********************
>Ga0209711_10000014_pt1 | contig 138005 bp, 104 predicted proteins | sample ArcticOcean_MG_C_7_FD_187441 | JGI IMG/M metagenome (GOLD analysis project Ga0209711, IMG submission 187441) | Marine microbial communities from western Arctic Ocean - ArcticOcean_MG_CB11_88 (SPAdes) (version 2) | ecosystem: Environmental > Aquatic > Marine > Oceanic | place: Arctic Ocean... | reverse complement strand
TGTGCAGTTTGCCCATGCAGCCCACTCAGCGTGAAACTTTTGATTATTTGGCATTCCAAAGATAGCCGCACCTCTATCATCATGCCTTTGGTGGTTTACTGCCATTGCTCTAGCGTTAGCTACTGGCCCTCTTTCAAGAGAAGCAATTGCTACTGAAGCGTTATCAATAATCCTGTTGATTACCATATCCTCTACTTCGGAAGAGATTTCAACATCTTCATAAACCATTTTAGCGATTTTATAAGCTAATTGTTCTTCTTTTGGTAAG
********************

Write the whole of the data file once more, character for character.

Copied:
>Ga0209711_10000014_pt1 | contig 138005 bp, 104 predicted proteins | sample ArcticOcean_MG_C_7_FD_187441 | JGI IMG/M metagenome (GOLD analysis project Ga0209711, IMG submission 187441) | Marine microbial communities from western Arctic Ocean - ArcticOcean_MG_CB11_88 (SPAdes) (version 2) | ecosystem: Environmental > Aquatic > Marine > Oceanic | place: Arctic Ocean... | reverse complement strand
TGTGCAGTTTGCCCATGCAGCCCACTCAGCGTGAAACTTTTGATTATTTGGCATTCCAAAGATAGCCGCACCTCTATCATCATGCCTTTGGTGGTTTACTGCCATTGCTCTAGCGTTAGCTACTGGCCCTCTTTCAAGAGAAGCAATTGCTACTGAAGCGTTATCAATAATCCTGTTGATTACCATATCCTCTACTTCGGAAGAGATTTCAACATCTTCATAAACCATTTTAGCGATTTTATAAGCTAATTGTTCTTCTTTTGGTAAG